Doing some research, it looks like the best practice is developing a preprocessing workflow around 1) whatever your goals for wrangling the data are and 2) what the raw data actually looks like.
What’s interesting about working on content at scale for entrepreneur-author-speaker types is that the challenges with cleaning their data are a) pretty generalizable (yay, leverage) and b) anything specific to the way they approach content is consistent, which means we can target those patterns.
(Readin’ time: 1m 20 seconds) instances
With Philips emails turned website posts, he sometimes has a
“(Readin’ time: 3m 12s)” at the beginning of posts. But sometimes it’s a few sentences in after an announcement. And sometimes he spells out “seconds” or spaces things differently. And then rarely, he writes it like this: (Readin’ time: 16 minutes and 29 scintillating seconds).
Because it’s hand written, the pattern doesn’t seem super predictable.
To find what would be a predictable pattern we have to look closer by starting to match on certain strings like “read” or “time.” If they all start with ” (Readin’ ” and end with “)” we’re good! We can “replace” those by targeting them with regular expressions (pattern matching rules). If not, we have to account for the variance without being too greedy that we lose what we’re trying to target.
For data preprocessing, I’m still not super comfortable in Python yet. But for prescreening what needs to be pre-processed, I have some experience working in Google Sheets so starting there.
In Google Sheets I can create a filter and make a custom formula to do this, looking for all instances of parenthesis and return cells that have opening and closing ones.
=REGEXMATCH(AQ:AQ,”\(([A-Za-z]+)\)”)Matches the string (Readin’
But Philip doesn’t only use parentheses for Readin’ time instances, it shows up all over sometimes encapsulating full sentences:
So let’s try it with starts with (Readin’
=REGEXMATCH(AQ:AQ,”\(Readin'”)Matches the string (Readin’
This looks a lot better BUT we should also make sure that Philip doesn’t sometimes not write the parenthesis or single quotes parts:
=REGEXMATCH(AQ:AQ,”Readin”)Matches the string Readin, Time:
Readin casts too big a net, time: is a bit better, catches 93 instances.
Ultimately we end up with this which does a few things
It says look within parentheses for these characters in this order but allow other characters between them:
( R or r ead time : 123456789 s )
The method for “allow other characters between them are “non-greedy” so it looks between opening parenthesis and first closing parenthesis. Without them it’d look for the first instance of an opening parenthesis and match the last instance which might be later in the text sort of guaranteeing it’d find numbers and letters with keywords like read and time in unintended cases. In a preprocessing exercise, this would potentially delete large swathes of articles’ contents.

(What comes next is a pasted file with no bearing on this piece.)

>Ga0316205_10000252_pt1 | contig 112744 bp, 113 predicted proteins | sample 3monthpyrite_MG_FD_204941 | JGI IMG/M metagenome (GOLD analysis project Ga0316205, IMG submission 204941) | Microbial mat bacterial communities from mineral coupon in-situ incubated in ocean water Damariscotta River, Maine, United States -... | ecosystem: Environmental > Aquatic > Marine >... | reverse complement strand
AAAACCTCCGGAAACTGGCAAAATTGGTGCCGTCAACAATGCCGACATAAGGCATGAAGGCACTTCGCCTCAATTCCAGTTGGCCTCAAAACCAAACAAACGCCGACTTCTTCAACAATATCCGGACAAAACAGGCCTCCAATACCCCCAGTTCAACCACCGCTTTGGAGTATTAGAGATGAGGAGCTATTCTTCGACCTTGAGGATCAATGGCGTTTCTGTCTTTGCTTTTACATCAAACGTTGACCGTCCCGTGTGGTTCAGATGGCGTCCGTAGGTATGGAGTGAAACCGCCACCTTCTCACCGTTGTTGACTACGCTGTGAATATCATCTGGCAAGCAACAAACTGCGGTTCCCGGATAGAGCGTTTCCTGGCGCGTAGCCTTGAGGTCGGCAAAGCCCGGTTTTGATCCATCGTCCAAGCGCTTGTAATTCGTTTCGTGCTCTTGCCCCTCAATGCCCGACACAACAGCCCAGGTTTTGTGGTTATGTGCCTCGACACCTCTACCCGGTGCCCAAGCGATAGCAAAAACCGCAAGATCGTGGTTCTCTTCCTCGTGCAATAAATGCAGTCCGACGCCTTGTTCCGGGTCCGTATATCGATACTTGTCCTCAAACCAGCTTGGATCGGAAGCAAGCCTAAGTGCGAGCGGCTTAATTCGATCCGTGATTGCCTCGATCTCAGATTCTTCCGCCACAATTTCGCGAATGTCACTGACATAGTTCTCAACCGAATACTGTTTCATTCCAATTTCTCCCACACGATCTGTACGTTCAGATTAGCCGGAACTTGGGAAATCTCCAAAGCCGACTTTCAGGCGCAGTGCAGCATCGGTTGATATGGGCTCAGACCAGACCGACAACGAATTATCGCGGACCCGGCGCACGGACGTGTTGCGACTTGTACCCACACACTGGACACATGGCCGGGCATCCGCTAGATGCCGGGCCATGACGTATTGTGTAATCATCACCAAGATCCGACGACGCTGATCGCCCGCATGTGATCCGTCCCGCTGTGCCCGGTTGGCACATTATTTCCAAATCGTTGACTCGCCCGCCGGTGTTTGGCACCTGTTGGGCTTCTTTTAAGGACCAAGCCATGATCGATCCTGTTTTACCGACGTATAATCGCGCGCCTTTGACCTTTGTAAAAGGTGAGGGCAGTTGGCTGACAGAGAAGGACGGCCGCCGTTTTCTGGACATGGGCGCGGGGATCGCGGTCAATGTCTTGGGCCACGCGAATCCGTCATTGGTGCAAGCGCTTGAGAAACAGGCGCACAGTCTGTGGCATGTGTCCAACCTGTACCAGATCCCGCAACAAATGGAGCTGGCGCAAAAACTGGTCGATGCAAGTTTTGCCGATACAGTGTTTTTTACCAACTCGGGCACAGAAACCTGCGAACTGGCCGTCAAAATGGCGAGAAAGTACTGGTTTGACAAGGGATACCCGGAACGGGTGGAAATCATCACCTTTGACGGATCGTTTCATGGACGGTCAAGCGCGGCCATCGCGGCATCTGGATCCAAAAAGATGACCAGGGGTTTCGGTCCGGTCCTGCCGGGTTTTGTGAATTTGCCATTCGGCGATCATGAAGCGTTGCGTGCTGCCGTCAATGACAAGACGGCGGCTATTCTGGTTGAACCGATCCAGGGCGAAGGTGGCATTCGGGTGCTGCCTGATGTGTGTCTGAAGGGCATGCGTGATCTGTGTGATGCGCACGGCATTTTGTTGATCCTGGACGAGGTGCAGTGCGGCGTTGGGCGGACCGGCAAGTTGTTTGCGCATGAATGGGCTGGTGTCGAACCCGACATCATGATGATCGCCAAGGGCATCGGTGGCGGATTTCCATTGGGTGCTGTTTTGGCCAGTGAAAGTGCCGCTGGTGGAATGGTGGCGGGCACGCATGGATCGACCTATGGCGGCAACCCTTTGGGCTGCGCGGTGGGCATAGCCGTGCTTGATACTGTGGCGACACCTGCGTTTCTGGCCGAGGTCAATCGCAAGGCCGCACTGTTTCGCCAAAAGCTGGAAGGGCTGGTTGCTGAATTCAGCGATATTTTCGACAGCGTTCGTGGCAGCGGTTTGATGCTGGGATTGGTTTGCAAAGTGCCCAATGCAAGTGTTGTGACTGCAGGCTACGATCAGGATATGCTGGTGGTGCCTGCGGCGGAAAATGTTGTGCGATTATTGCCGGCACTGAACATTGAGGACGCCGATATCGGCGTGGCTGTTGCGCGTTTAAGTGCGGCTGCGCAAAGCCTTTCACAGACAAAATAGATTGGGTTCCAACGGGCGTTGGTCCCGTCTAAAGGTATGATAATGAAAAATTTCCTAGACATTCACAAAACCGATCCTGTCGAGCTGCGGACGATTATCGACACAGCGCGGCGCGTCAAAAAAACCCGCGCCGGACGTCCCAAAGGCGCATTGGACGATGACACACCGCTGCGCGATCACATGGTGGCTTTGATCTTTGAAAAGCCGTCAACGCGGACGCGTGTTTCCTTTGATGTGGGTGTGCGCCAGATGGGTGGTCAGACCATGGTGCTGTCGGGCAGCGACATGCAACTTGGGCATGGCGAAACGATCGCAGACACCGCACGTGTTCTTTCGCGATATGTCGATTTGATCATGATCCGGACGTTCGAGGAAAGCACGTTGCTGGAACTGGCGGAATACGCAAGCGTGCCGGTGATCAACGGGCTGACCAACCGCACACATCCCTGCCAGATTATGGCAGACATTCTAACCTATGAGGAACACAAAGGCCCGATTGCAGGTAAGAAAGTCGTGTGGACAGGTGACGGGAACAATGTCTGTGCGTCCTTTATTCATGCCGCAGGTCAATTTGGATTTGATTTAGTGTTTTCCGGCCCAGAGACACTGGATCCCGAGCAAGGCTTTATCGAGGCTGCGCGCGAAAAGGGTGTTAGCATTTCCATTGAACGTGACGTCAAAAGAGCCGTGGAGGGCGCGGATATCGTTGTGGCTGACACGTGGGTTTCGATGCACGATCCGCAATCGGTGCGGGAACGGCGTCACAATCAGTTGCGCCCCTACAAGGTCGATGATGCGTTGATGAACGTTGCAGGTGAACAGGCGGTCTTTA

But Google Sheets relies on js based regex.
Now we have to convert that to Python friendly regex, which actually didn’t require much to be changed:
One change I did make was replace a “match anything between “(” and “Read…” with an optional whitespace to cover “( Read” instances with space between the parenthesis and text to ensure words don’t get concatenated together, like “thanks.(Readin’ time: 21 seconds)This,” becoming “thanks.This”
You can see the testing tool I used here:
Naked link instances
Another thing somewhat unique to Philip’s writing is that he has a lot of naked text links.
There’s a personal preference (which I share) to let people clearly know what they’re clicking through to, but it often skips the “http” part that allows us to safely grab URLs instead of, say, domains, that may be intentionally referenced entities. Additionally, Philip sometimes removed the https part so that emails would be less likely to end up in spam.
But we still have to decide how wide a net we want to target. We could keep it really simple and target any string that has letters, numbers, or dashes and a period as well as any non-whitespace characters after it.
But that picks up domains.
That is, it’s different to say, “check this link out: www.hotornot.com/123/html.html” and “I hate hotornot.com as an idea.”
We don’t care about the former (for right now) but we do care about the latter.
I also had what I thought was something pretty elegant, but then I picked at it for way too long trying to reduce the number of “steps” to process under 60k times.
Rolling our handy regex into a preprocessing workflow
To role our regex into our Python script, we define a method. This will run string match on the regular expressions we created and replace with nothing, ” essentially removing the string, or with a space or whatever we want.
def clean(data,column): # remove readin' time snippets data[column] = data[column].str.replace(r"\(\s?[Rr]ead(.*?)\s(time)\:?(.*?)[1-9](s*)(.*?)\)",' ', regex=True) # remove naked link URLs with or without http references data[column] = data[column]/str.replace(r"\(?(((((([hH]?[tT]?)|[fF]?)[tT]?[pP]?s?:?)?(\/\/)?|[A-Za-z]+|(\/\/)?)?[A-Za-z]+)\.\S+(\/|\.|#)\S+)(?!(\.com))\)?",'', regex=True) return data[column] df['Post Body Text 2'] = clean(data = df, column = 'Post Body Text 1')